The enemy within: People who hear voices in their heads are being encouraged to talk back – with promising results

The enemy within

People who hear voices in their heads are being encouraged to talk back
'In Auschwitz you got used to anything'

'In Auschwitz you got used to anything'

Survivors of the Nazi concentration camp remember its horror, 70 years on
Autumn/winter menswear 2015: The uniforms that make up modern life come to the fore

Autumn/winter menswear 2015

The uniforms that make up modern life come to the fore
'I'm gay, and plan to fight military homophobia'

'I'm gay, and plan to fight military homophobia'

Army general planning to come out
Iraq invasion 2003: The bloody warnings six wise men gave to Tony Blair as he prepared to launch poorly planned campaign

What the six wise men told Tony Blair

Months before the invasion of Iraq in 2003, experts sought to warn the PM about his plans. Here, four of them recall that day
25 years of The Independent on Sunday: The stories, the writers and the changes over the last quarter of a century

25 years of The Independent on Sunday

The stories, the writers and the changes over the last quarter of a century
Homeless Veterans appeal: 'Really caring is a dangerous emotion in this kind of work'

Homeless Veterans appeal

As head of The Soldiers' Charity, Martin Rutledge has to temper compassion with realism. He tells Chris Green how his Army career prepared him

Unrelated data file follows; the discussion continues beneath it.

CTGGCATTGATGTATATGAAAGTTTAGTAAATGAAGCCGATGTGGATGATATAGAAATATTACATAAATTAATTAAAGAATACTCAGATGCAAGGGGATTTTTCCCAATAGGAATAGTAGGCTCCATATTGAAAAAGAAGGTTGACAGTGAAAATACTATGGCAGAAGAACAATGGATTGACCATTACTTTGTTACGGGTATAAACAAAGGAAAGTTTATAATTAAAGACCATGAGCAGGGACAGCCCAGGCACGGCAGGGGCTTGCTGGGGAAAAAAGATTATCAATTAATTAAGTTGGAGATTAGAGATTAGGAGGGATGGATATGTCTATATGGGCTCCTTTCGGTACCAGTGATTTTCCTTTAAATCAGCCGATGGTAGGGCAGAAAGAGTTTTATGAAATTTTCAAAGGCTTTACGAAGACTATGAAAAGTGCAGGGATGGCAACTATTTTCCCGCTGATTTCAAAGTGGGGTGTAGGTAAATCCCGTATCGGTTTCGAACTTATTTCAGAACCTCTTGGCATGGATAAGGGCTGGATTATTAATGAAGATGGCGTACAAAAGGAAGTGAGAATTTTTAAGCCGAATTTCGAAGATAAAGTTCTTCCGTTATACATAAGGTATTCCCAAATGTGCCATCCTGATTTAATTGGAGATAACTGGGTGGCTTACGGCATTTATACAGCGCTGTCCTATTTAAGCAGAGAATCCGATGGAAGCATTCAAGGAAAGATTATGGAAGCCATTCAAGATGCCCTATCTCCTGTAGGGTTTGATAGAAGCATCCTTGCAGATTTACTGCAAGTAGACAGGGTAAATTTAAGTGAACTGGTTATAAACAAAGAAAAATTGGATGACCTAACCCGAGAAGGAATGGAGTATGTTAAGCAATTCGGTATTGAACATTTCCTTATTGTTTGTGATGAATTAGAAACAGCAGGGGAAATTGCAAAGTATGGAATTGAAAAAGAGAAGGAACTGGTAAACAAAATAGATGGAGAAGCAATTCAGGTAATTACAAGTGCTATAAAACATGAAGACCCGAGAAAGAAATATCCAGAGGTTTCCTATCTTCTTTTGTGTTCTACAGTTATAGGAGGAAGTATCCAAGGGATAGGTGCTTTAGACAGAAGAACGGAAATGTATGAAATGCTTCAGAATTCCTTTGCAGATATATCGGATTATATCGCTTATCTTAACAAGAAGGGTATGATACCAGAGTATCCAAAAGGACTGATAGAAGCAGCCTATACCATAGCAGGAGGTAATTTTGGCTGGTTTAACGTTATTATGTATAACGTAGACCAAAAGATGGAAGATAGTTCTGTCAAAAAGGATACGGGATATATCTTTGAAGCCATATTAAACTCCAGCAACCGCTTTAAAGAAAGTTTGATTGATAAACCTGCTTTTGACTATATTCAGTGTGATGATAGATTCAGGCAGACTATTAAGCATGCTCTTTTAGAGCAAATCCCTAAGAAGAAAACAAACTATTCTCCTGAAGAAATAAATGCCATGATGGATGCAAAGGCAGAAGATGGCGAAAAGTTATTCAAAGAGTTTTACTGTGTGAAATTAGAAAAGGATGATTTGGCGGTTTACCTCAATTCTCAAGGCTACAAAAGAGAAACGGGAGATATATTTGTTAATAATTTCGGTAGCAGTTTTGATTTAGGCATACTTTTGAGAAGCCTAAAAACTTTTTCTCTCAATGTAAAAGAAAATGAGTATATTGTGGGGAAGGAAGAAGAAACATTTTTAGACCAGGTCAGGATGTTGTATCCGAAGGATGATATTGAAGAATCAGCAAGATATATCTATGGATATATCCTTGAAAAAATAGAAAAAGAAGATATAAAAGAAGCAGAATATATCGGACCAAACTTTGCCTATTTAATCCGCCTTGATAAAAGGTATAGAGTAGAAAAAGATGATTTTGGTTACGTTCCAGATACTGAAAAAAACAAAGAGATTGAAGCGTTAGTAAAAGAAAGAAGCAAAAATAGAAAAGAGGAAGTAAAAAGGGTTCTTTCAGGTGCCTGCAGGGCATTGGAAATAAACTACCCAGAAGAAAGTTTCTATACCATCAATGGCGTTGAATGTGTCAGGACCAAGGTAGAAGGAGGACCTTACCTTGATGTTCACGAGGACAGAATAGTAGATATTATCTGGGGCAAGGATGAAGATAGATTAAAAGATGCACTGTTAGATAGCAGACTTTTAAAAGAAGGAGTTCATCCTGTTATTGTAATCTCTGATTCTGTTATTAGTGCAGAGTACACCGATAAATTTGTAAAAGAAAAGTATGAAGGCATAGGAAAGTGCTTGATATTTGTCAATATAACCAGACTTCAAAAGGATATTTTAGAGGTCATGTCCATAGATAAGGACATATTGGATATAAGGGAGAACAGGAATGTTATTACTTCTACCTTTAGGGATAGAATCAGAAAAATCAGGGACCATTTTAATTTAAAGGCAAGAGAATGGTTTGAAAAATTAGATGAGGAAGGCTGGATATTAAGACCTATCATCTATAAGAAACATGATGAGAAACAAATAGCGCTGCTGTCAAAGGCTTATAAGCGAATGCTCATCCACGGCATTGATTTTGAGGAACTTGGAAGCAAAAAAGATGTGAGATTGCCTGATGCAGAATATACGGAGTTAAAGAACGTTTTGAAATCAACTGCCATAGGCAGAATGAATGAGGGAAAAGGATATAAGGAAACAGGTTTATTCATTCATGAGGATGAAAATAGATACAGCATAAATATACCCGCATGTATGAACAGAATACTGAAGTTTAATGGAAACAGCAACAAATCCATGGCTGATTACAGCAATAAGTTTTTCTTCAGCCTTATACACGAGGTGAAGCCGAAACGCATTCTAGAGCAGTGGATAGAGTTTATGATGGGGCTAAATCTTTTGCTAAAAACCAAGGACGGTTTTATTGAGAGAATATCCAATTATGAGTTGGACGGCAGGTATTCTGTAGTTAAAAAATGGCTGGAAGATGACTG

Wu-Tang Clan and The Sexual Objects offer fans a chance to own the only copies of their latest albums

Smash hit go under the hammer

It's nice to pick up a new record once in a while, but the purchasers of two latest releases can go a step further - by buying the only copy
Geeks who rocked the world: Documentary looks back at origins of the computer-games industry

The geeks who rocked the world

A new documentary looks back at origins of the computer-games industry
Belle & Sebastian interview: Stuart Murdoch reveals how the band is taking a new direction

Belle & Sebastian is taking a new direction

Twenty years ago, Belle & Sebastian was a fey indie band from Glasgow. It still is – except today, as prime mover Stuart Murdoch admits, it has a global cult following, from Hollywood to South Korea